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Articles Related to prostaglandins

Preliminary Investigation of the Interaction of Misoprostol and Phenylbutazone on Bone Response to Injury in Horses

Phenylbutazone (PBZ) is commonly used in equine patients for treatment of orthopedic injuries. Phenylbutazone may adversely affect bone healing because of suppression of prostaglandin production. We hypothesized that administration of the prostaglandin analog misoprostol would enhance bone healing and mitigate the untoward effects of PBZ on bone response to injury in horses. The objectives of this study were to determine whether the administration of misoprostol would enhance bone healing and whether concurrent administration of PBZ and misoprostol would mitigate the untoward effects of phenylbutazone. Twenty horses were randomly assigned to one of four groups (n=5 per group): Group 1 (untreated control), Group 2 (phenylbutazone alone), Group 3 (misoprostol, alone), or Group 4 (concurrent treatment with phenylbutazone and misoprostol). A 4.5-mm diameter uni-cortical bone defect was created in one metacarpal III bone of all horses. Fluorochromic bone labels were administered intravenously on Days 0, 7, and 14. Computed tomographic osteoabsorptiometry and histomorphometric analyses were performed on the harvested metacarpal bones. Phenylbutazone treatment caused a decrease in endosteal new bone formation. Administration of misoprostol appeared to mitigate the magnitude of the PBZ effect on new bone formation (endosteal in-growth, p<0.06). Bone specific alkaline phosphatase serum activity decreased throughout the 14-day period of stall confinement. Mineral apposition rates increased in all groups during the period from 7 to 14 days after bone injury. Further research is needed to determine if this effect is significant. The administration of misoprostol may be beneficial to lessen the undesired impact of phenylbutazone on bone healing in horses.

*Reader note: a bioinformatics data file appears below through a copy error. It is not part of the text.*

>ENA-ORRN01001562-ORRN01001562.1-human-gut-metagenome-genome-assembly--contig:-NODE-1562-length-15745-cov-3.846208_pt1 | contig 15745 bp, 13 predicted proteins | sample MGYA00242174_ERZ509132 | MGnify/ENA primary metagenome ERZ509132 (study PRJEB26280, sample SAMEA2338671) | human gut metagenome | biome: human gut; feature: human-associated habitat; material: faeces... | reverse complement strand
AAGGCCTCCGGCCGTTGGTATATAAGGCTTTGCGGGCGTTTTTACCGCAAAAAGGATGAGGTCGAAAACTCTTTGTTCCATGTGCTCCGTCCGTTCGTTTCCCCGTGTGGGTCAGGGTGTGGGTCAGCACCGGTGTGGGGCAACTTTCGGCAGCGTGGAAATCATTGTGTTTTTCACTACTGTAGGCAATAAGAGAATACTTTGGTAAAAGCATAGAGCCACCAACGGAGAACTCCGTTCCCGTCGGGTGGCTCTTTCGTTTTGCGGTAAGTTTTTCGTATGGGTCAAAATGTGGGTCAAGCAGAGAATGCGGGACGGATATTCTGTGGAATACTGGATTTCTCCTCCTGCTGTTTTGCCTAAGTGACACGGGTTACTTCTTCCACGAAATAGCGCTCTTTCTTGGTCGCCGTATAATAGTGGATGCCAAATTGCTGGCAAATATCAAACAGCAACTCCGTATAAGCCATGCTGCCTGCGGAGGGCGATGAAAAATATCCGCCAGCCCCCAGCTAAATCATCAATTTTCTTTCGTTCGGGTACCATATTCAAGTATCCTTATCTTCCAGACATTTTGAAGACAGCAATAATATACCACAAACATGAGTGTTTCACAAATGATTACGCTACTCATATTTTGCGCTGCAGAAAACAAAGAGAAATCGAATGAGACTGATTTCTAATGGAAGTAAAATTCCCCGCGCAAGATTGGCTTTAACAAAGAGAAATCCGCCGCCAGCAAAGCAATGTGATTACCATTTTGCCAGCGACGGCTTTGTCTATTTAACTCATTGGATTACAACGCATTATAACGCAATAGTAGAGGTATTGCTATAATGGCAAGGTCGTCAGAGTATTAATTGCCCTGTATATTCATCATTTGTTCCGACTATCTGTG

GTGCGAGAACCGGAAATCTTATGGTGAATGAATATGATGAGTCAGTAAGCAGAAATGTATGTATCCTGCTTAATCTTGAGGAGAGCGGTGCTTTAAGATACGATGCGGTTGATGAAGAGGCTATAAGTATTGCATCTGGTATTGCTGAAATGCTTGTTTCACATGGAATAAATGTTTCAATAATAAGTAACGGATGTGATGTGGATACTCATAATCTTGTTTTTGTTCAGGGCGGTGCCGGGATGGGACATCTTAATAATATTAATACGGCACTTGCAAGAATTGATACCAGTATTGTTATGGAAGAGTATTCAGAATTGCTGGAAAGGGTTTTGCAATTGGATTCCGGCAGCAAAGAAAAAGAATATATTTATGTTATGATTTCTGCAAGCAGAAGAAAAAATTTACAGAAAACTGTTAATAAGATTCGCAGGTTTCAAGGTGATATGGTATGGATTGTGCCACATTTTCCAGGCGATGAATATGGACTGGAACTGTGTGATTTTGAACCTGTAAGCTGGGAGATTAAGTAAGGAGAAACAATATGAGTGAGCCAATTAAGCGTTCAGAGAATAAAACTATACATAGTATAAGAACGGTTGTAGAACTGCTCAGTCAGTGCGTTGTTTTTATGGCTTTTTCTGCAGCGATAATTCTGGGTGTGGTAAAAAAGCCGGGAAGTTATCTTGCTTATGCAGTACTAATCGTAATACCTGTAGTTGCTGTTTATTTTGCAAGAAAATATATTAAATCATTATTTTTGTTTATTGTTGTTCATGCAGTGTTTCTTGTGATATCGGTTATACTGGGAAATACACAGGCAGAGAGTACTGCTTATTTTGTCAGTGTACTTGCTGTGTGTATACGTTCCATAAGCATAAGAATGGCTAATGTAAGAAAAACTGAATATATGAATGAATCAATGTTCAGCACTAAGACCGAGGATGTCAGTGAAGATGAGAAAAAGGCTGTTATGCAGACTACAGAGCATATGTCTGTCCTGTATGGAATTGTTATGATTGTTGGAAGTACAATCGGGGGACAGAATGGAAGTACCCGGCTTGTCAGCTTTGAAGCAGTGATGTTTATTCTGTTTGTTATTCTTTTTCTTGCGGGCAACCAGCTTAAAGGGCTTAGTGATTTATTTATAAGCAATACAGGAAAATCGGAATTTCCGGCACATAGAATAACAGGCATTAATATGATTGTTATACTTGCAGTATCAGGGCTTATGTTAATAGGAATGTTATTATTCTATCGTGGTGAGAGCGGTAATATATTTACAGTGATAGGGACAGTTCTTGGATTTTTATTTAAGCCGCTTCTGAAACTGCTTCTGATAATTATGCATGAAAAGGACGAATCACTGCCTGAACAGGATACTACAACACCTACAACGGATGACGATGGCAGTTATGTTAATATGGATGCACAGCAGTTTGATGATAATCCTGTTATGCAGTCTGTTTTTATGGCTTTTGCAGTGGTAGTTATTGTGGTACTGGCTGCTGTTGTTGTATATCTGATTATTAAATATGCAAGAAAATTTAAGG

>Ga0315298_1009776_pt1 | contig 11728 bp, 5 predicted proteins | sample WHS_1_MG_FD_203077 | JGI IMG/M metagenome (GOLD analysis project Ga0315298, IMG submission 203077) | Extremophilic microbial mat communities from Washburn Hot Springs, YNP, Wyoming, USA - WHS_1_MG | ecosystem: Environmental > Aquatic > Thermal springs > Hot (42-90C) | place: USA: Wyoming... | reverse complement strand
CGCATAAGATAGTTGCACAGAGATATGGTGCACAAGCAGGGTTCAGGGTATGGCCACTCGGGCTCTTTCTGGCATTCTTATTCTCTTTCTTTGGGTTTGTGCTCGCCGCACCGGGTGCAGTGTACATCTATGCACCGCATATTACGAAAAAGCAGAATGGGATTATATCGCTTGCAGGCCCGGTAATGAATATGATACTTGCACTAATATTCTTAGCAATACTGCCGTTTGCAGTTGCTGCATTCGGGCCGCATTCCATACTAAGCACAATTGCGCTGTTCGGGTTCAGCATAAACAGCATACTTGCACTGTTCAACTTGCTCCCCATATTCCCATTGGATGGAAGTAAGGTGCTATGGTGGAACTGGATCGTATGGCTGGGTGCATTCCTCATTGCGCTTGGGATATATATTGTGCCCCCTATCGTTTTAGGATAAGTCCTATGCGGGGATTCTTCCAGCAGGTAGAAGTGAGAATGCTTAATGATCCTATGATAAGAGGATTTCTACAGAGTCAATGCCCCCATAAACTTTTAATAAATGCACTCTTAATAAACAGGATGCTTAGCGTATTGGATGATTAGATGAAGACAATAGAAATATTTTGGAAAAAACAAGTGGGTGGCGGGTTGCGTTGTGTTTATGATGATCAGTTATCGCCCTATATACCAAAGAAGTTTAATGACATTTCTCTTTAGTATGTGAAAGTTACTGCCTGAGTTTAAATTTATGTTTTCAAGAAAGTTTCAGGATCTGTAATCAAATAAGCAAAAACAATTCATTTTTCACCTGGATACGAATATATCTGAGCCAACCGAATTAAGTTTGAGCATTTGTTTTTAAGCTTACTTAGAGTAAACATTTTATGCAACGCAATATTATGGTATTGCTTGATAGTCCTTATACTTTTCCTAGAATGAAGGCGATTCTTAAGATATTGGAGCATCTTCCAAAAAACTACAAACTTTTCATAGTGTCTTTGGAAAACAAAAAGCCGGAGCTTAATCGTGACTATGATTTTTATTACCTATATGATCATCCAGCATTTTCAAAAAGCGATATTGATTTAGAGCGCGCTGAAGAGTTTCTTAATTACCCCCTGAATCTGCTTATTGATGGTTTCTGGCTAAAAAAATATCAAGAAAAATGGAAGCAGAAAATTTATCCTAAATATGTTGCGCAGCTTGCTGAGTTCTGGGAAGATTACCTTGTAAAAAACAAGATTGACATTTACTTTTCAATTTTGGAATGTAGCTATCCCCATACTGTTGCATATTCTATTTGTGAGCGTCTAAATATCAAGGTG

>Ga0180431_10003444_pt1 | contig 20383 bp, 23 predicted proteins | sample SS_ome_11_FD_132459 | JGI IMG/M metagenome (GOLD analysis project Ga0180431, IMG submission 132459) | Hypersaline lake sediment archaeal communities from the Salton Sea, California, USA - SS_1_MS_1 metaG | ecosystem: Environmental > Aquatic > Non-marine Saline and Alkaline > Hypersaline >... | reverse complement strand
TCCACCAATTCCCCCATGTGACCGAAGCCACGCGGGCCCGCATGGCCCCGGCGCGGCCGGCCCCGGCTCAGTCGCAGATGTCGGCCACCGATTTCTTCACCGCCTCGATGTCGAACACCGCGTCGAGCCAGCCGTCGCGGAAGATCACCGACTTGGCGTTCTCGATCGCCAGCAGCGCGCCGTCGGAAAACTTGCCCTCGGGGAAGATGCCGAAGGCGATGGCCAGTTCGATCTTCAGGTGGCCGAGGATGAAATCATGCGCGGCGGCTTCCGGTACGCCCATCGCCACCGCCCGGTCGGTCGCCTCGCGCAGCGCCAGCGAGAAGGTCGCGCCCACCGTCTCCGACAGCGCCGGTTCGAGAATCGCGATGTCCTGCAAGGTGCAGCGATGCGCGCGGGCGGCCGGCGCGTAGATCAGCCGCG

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Nutrition Research and Human Disease: A Critical Appraisal of Mechanistic Research, Cohort Studies, and Randomized Trials

A major part of nutrition research consists of the investigation of how food components affect the biochemical and physiologicalprocesses within the body. The rationale is that this mechanistic research will lead to a fuller understanding of disease etiology thereby generating information of practical value for the treatment and prevention of disease.
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Editorial Board Members Related to prostaglandins

Esam Z. Dajani

Adjunct Professor of Medicine
Loyola University
USA
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